[00:49:52] It, it becomes part of how you define yourself. Cause it’s not just something that you pick up and put down, you can do that with fishing, but you really can’t with anything else. And if you do with hunting, cause I seen ’em, I’ve seen ’em where we’ll do guided hunts, forage where I cook and you know, I help guide some times and process animals and stuff.
[00:50:12] And you’ll see people who have like, yeah, they’re really just here for the food and they, they hunt maybe once a year or twice a year. That’s fine, in that environment, because we are doing a very level best to make sure that everything comes out okay. But that’s not really a hunter. That’s a shooter.
Travis Bader: [00:50:30] Yeah. Yeah. Good point. Yeah it’s a heck of a commitment that’s for sure.
Hank Shaw: [00:50:35] It is.
Travis Bader: [00:50:37] So small game or big game what’s your favorite?
Hank Shaw: [00:50:40] Small game, a hundred percent. Like I like hunting deer and I like it. Like I put in for an oryx in New Mexico this year. I don’t know if I’m going to get it, but, um, you know, I put in for big game stuff because I think it’s exciting. It’s an adventure.
[00:50:52] But it’s, it’s a lot of it’s serious business. You know, elk hunting is serious business. Um, even deer hunting is serious business, whereas, you know, you can go out duck hunting and sure it’s serious cause you’re actually, you’re killing animals to eat. Um, but it’s somehow more, it’s somehow lighter. It’s somehow, um, nobody’s pissed off of serious when you’re hunting pheasants, if you are, you’re.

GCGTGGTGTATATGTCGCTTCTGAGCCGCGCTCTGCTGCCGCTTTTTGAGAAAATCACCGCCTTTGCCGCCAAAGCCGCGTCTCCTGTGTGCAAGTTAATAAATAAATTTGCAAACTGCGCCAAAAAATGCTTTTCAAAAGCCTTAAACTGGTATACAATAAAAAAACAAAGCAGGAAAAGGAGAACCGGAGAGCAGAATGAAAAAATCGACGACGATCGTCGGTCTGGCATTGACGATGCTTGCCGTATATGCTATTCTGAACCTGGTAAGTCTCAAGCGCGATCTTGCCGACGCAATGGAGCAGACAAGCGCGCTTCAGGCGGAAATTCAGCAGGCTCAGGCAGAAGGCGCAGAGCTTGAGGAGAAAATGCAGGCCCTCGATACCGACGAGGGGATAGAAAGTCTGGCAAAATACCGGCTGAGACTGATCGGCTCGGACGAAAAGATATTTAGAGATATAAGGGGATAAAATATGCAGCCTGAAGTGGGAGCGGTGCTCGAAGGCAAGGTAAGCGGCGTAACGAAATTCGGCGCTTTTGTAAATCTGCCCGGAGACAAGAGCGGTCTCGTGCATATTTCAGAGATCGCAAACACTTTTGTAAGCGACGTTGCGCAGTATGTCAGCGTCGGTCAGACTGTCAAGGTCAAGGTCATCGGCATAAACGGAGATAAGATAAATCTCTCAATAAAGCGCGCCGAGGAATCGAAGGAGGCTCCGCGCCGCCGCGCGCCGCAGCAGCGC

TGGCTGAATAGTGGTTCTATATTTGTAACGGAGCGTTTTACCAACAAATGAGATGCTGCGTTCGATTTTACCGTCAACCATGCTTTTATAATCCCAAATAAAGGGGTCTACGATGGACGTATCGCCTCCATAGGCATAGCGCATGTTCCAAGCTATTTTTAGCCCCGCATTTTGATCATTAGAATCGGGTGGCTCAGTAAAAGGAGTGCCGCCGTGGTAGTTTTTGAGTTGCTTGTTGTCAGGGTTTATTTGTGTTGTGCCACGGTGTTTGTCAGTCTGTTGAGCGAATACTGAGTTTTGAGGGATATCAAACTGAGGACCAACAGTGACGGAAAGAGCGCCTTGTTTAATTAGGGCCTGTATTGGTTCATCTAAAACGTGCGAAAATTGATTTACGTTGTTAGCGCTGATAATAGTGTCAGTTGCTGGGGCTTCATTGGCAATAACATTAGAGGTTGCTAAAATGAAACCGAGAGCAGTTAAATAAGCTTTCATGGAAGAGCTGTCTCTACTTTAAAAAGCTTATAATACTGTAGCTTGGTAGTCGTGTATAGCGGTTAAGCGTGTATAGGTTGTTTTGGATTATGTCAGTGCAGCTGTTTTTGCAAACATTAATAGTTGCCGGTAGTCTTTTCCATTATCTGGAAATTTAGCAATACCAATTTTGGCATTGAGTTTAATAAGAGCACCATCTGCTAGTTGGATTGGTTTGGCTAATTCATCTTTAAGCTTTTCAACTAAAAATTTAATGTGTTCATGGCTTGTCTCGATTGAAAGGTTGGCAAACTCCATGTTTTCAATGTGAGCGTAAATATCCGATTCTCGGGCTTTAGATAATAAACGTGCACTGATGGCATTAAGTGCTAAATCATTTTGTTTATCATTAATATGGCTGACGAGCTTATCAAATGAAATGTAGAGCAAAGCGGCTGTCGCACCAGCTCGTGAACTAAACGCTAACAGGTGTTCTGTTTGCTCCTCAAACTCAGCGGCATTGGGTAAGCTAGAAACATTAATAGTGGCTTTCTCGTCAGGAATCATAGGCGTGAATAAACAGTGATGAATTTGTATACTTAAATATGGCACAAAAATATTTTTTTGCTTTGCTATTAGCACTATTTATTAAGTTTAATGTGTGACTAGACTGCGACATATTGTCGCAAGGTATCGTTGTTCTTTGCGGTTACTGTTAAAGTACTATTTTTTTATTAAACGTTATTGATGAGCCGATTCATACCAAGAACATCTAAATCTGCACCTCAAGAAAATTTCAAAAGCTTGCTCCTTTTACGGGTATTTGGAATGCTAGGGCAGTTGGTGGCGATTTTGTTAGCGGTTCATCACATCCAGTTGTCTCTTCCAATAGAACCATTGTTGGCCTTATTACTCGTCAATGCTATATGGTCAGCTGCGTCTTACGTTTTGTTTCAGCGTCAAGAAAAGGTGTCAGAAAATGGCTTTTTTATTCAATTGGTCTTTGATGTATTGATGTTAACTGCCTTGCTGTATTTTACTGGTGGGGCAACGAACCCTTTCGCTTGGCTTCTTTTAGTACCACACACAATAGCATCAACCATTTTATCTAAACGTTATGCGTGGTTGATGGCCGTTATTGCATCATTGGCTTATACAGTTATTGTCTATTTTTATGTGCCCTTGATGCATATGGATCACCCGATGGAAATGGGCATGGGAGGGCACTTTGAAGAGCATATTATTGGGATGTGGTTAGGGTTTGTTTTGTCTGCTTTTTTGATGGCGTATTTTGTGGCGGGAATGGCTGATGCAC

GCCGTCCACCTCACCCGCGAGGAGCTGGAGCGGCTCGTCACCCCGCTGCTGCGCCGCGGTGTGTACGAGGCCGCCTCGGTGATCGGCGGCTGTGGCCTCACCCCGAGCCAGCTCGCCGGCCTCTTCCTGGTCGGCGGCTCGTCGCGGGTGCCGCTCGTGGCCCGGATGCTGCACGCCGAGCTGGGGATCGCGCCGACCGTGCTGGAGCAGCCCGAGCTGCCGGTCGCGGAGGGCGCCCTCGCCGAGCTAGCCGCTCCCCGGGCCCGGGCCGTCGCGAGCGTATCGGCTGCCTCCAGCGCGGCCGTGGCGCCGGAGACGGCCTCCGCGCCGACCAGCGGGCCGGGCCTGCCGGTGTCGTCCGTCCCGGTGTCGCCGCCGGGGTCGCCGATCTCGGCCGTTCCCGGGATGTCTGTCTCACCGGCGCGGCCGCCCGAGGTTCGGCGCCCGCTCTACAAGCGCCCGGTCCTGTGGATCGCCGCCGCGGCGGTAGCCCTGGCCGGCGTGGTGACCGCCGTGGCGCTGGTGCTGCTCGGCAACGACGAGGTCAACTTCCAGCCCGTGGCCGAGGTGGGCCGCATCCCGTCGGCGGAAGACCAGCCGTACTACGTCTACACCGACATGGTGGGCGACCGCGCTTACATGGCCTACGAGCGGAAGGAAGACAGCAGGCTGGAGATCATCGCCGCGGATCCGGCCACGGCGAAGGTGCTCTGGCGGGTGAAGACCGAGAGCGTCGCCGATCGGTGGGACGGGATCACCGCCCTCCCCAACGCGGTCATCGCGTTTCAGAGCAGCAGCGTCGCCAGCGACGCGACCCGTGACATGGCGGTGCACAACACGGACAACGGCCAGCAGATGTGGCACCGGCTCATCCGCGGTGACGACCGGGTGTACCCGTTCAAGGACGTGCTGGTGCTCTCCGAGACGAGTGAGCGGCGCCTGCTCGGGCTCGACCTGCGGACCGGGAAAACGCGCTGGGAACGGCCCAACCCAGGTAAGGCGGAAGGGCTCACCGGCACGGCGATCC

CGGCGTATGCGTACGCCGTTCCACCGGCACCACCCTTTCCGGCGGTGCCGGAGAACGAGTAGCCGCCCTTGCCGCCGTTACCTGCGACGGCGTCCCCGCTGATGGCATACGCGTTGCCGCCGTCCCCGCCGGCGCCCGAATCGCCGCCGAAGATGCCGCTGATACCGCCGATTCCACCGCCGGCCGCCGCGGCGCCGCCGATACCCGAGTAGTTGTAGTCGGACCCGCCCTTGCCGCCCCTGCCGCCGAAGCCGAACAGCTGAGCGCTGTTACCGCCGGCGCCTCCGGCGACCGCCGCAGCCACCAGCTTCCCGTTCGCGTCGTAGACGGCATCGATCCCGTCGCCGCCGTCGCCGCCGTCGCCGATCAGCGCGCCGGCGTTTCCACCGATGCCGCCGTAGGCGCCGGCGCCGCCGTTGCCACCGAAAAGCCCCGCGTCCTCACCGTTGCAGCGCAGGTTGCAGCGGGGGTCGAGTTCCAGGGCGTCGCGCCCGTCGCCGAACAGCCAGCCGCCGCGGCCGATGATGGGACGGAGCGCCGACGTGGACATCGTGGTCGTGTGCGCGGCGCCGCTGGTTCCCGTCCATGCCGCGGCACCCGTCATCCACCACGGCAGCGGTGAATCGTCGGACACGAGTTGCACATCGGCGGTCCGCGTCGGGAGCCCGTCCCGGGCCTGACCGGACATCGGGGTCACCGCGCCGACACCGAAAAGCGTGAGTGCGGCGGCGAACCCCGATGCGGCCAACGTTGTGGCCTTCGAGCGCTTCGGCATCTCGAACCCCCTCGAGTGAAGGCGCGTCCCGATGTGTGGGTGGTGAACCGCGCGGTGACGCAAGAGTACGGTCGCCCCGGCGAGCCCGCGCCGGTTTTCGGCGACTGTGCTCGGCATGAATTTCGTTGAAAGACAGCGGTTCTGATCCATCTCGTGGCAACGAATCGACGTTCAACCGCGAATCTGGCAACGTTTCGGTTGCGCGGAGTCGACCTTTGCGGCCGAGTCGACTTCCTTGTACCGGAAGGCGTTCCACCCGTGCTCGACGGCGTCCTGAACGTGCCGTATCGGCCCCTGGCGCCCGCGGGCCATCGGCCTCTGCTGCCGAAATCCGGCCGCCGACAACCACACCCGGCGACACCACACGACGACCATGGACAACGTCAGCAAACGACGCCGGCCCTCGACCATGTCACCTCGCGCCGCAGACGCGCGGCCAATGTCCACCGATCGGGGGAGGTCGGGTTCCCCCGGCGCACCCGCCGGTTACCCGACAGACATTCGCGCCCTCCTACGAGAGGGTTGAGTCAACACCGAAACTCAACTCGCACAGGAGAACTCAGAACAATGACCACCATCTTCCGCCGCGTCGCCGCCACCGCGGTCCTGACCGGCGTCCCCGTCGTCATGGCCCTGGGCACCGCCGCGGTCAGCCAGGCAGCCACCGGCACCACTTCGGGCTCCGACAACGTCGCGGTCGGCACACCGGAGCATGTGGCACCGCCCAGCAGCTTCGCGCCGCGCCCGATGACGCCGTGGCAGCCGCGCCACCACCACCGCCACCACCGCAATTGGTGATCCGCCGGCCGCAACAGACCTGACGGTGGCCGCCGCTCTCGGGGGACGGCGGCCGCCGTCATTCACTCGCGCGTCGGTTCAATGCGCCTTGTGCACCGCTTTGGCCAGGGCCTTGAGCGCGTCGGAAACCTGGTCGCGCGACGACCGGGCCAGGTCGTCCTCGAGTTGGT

Travis Bader: [00:51:20] Right.
Hank Shaw: [00:51:21] Not somebody I wanna be with.
Travis Bader: [00:51:22] You’re doing it wrong.
Hank Shaw: [00:51:23] Yeah. You’re doing it wrong. And plus, I mean, just from a very specific, forget the actual acquisition of the protein for a second and, and big game is all red meat. Period, end of story. It’s all lean red meat. Now there’s differences. Like I shot a nilgai last year and it was pretty cool. Um, it’s a bovid so it’s more related to the cow than it is to the deer. So the fat is more like beef tallow than it is like deer fat, which means it does not coach your mouth.
Travis Bader: [00:51:51] Interesting.
Hank Shaw: [00:51:52] So it was very lean, but the fat that it had was amazing. So that was kind of a neat little thing, but it’s still, it’s, it’s basically beef. It’s like super, super lean grass fed beef. Or small game, you have the diversity of colour. You have the diversity in texture, you have the diversity of flavour. You have some of the strongest, no, you have the strongest flavoured wild animals that we eat in the small game world, ptarmigan, muskrat, um, sharp tail grouse.